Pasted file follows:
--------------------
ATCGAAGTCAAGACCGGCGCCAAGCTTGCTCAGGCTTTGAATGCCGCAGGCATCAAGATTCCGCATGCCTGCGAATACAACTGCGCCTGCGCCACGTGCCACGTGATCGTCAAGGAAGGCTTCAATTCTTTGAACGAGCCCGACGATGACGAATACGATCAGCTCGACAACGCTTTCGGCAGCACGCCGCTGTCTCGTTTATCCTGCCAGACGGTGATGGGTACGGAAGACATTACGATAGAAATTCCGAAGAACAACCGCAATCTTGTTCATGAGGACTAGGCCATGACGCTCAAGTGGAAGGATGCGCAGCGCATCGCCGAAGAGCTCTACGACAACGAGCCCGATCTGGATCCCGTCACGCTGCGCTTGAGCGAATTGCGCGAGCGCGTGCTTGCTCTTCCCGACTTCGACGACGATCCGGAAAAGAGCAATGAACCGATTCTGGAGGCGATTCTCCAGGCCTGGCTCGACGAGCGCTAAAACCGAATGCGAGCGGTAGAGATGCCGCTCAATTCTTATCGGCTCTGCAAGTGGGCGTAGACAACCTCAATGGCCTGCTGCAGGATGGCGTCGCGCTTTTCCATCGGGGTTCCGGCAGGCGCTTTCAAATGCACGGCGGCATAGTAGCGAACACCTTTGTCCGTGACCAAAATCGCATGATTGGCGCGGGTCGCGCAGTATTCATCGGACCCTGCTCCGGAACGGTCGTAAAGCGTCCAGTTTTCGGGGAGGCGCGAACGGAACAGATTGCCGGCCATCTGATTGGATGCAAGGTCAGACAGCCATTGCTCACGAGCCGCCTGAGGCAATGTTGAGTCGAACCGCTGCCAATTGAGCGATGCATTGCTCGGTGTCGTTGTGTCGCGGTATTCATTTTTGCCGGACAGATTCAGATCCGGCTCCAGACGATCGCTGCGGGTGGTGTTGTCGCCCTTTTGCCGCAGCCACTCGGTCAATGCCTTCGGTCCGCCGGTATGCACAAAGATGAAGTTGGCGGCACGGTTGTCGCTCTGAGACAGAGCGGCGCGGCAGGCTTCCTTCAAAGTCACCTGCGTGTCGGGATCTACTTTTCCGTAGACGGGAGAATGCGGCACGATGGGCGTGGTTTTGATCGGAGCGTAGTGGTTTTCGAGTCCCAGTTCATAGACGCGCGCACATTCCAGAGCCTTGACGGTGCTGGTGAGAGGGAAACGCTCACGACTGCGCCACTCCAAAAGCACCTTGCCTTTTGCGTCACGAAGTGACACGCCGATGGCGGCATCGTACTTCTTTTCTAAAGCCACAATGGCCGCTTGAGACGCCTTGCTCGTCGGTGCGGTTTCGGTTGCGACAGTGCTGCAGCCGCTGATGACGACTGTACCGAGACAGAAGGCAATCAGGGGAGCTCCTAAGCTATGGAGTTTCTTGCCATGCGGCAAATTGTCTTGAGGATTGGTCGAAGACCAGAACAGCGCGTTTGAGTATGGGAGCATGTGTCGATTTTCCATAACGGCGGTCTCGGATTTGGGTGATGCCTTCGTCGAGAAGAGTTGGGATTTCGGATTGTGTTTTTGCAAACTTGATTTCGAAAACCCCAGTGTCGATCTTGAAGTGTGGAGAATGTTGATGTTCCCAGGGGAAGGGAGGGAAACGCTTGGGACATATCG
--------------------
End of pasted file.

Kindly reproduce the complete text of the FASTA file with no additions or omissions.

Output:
ATCGAAGTCAAGACCGGCGCCAAGCTTGCTCAGGCTTTGAATGCCGCAGGCATCAAGATTCCGCATGCCTGCGAATACAACTGCGCCTGCGCCACGTGCCACGTGATCGTCAAGGAAGGCTTCAATTCTTTGAACGAGCCCGACGATGACGAATACGATCAGCTCGACAACGCTTTCGGCAGCACGCCGCTGTCTCGTTTATCCTGCCAGACGGTGATGGGTACGGAAGACATTACGATAGAAATTCCGAAGAACAACCGCAATCTTGTTCATGAGGACTAGGCCATGACGCTCAAGTGGAAGGATGCGCAGCGCATCGCCGAAGAGCTCTACGACAACGAGCCCGATCTGGATCCCGTCACGCTGCGCTTGAGCGAATTGCGCGAGCGCGTGCTTGCTCTTCCCGACTTCGACGACGATCCGGAAAAGAGCAATGAACCGATTCTGGAGGCGATTCTCCAGGCCTGGCTCGACGAGCGCTAAAACCGAATGCGAGCGGTAGAGATGCCGCTCAATTCTTATCGGCTCTGCAAGTGGGCGTAGACAACCTCAATGGCCTGCTGCAGGATGGCGTCGCGCTTTTCCATCGGGGTTCCGGCAGGCGCTTTCAAATGCACGGCGGCATAGTAGCGAACACCTTTGTCCGTGACCAAAATCGCATGATTGGCGCGGGTCGCGCAGTATTCATCGGACCCTGCTCCGGAACGGTCGTAAAGCGTCCAGTTTTCGGGGAGGCGCGAACGGAACAGATTGCCGGCCATCTGATTGGATGCAAGGTCAGACAGCCATTGCTCACGAGCCGCCTGAGGCAATGTTGAGTCGAACCGCTGCCAATTGAGCGATGCATTGCTCGGTGTCGTTGTGTCGCGGTATTCATTTTTGCCGGACAGATTCAGATCCGGCTCCAGACGATCGCTGCGGGTGGTGTTGTCGCCCTTTTGCCGCAGCCACTCGGTCAATGCCTTCGGTCCGCCGGTATGCACAAAGATGAAGTTGGCGGCACGGTTGTCGCTCTGAGACAGAGCGGCGCGGCAGGCTTCCTTCAAAGTCACCTGCGTGTCGGGATCTACTTTTCCGTAGACGGGAGAATGCGGCACGATGGGCGTGGTTTTGATCGGAGCGTAGTGGTTTTCGAGTCCCAGTTCATAGACGCGCGCACATTCCAGAGCCTTGACGGTGCTGGTGAGAGGGAAACGCTCACGACTGCGCCACTCCAAAAGCACCTTGCCTTTTGCGTCACGAAGTGACACGCCGATGGCGGCATCGTACTTCTTTTCTAAAGCCACAATGGCCGCTTGAGACGCCTTGCTCGTCGGTGCGGTTTCGGTTGCGACAGTGCTGCAGCCGCTGATGACGACTGTACCGAGACAGAAGGCAATCAGGGGAGCTCCTAAGCTATGGAGTTTCTTGCCATGCGGCAAATTGTCTTGAGGATTGGTCGAAGACCAGAACAGCGCGTTTGAGTATGGGAGCATGTGTCGATTTTCCATAACGGCGGTCTCGGATTTGGGTGATGCCTTCGTCGAGAAGAGTTGGGATTTCGGATTGTGTTTTTGCAAACTTGATTTCGAAAACCCCAGTGTCGATCTTGAAGTGTGGAGAATGTTGATGTTCCCAGGGGAAGGGAGGGAAACGCTTGGGACATATCG